The devotional sculpture of the Providence Saint Barbara dated to the mid-fourteenth century, depicted in sumptuous drapery and holding her iconographic tower, is exemplary of the visual and material relationships medieval Christians had with saints across the medieval world. Carved from wood in the round and painted with once brightly colorful polychrome, the figure has an elongated solidity and compassionate gaze―a decorative style reminiscent of French architectural sculpture of the fourteenth century.1 Visually striking in scale―standing over one and a half meters tall―and depicted with a degree of realism and embellishment characteristic of devotional sculpture of the period, the Providence Saint Barbara provides a unique glimpse into the myriad of practices, and often intangible expressions, of medieval Christian religious practice and popular devotion.
The dominant visual iconography of the Providence Saint Barbara is her distinctive tower, which she holds on her left side counterbalanced by a gentle sway of her torso. The remains of a single palm frond in the saint’s right hand―another iconographic attribute of medieval Christian martyrs―reminds the viewers of Saint Barbara’s triumph over death.2 The tower represents both her captivity by her pagan father and a refuge for the contemplation of her newly discovered Christian faith. As her vita accounts, Barbara, was confined in a tower to protect her from the unscrupulous aspects of the outside world. Barbara resisted, however, and was secretly baptized. After a series of miraculous events that enabled her escape, she was eventually captured and tortured for her disobedience and unwillingness to renounce her Christian faith. In addition to the embellished detail of Saint Barbara’s brutal martyrdom, the importance of the tower―emphasizing her captivity and isolation—would have been particularly poignant to medieval Christians, both lay and clerical, who may have related to experiences of suppression, imprisonment, and the search for faith within social and gender confinements.3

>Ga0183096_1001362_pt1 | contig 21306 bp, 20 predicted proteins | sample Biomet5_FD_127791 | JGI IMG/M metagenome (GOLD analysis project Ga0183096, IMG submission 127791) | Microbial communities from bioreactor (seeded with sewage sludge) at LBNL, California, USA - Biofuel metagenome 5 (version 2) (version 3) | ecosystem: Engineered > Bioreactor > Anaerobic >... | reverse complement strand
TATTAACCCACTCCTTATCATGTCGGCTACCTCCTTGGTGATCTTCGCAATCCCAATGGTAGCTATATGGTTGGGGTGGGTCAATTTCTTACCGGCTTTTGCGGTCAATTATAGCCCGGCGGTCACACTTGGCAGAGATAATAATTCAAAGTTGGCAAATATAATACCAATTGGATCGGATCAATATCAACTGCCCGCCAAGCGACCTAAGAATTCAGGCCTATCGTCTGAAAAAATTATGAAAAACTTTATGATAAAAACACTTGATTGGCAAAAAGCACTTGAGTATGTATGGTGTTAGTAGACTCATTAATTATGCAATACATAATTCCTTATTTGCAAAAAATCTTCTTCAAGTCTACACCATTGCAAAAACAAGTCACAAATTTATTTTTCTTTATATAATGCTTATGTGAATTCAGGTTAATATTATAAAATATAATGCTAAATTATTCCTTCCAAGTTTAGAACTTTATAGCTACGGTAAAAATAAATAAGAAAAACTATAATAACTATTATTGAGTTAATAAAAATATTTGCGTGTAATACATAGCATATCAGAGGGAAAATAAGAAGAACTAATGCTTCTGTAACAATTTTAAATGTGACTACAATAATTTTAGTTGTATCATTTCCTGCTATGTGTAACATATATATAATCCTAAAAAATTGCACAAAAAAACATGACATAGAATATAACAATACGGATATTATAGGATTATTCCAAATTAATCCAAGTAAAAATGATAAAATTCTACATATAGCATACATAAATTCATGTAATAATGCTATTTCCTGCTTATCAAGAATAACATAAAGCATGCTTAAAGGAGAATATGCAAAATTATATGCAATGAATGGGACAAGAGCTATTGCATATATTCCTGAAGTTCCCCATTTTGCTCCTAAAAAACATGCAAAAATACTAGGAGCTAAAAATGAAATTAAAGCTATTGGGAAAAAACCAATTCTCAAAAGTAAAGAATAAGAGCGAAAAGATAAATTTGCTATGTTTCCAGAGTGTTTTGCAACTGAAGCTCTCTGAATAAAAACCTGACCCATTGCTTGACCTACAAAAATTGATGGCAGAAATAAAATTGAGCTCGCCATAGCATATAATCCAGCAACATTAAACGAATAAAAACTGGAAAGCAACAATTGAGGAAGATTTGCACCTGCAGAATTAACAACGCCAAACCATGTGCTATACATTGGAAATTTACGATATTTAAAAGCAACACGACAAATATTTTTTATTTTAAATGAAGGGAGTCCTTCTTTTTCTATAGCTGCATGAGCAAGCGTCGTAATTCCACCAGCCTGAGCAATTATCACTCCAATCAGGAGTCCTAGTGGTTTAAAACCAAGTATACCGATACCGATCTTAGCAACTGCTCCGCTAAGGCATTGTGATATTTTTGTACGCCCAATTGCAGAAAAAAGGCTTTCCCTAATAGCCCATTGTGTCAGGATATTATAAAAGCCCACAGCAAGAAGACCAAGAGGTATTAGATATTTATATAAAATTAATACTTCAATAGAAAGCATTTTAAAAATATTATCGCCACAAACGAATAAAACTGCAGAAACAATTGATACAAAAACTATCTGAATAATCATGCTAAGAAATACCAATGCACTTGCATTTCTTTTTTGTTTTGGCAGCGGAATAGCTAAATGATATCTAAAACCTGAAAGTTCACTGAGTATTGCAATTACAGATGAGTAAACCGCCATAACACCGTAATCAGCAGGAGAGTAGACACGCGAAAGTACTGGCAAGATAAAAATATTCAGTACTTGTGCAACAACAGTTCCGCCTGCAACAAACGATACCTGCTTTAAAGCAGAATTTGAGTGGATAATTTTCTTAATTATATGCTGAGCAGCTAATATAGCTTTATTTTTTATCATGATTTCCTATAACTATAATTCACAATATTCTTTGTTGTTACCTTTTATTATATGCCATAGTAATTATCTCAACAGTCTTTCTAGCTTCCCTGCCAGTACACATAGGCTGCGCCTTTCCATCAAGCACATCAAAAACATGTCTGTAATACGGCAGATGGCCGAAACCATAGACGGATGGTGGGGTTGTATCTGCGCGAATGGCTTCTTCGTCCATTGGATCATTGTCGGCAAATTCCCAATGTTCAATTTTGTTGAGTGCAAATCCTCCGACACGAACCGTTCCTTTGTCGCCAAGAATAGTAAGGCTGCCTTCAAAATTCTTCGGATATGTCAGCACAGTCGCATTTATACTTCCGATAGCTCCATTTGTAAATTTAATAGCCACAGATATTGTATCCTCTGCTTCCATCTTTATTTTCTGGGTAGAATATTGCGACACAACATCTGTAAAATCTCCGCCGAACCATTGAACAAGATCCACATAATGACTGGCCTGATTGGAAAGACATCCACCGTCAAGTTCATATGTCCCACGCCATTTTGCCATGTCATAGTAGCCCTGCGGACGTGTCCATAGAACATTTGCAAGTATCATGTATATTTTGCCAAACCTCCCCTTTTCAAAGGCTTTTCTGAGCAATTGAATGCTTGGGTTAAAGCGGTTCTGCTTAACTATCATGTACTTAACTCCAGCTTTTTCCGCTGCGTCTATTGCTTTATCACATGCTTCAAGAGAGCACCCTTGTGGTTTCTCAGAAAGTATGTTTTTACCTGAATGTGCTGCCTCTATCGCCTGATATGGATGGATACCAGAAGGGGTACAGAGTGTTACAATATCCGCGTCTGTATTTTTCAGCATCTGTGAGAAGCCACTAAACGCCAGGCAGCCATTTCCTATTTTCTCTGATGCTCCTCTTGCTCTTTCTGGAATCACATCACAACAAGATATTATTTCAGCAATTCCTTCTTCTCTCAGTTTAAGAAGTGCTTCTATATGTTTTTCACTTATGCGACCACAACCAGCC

New archival evidence has also emerged for the Providence Saint Barbara, providing invaluable contextual clues for identifying the role this sculpture had in the ritual and devotional practices of a specific community.4 Most notably, an archival photograph identifying the Providence Saint Barbara as belonging to the parish church of Dornach, a small village just outside of Mulhouse, in present-day France. The earliest recorded history of Dornach situates this village of the Holy Roman Empire as being founded in the ninth century under the ecclesiastical jurisdiction of Mulhouse’s prominent Benedictine abbey.5 In the fourteenth and fifteenth centuries, in a parish church such as Dornach’s, Saint Barbara would have been one of many sculptures installed in the architectural niches of columns or on altar shrines.6 Evidence also suggests that decorative embellishments were added to altar shrines and statues across Alsace beginning in the thirteenth century, including colorful bouquets and garlands that would have evoked the saints’ intercession, but also appealed to the personality of the saint as embodied in the physical sculpture―an aspect of medieval devotion that often complicates the hazy division between devotion, animism, and worship in medieval devotion.7 Viewed as being more than just exemplary Christians, saints such as Saint Barbara were believed to have singular ability to intercede directly on their own to assist those who contemplated their singular lives, deaths, and exemplary spiritual calling.8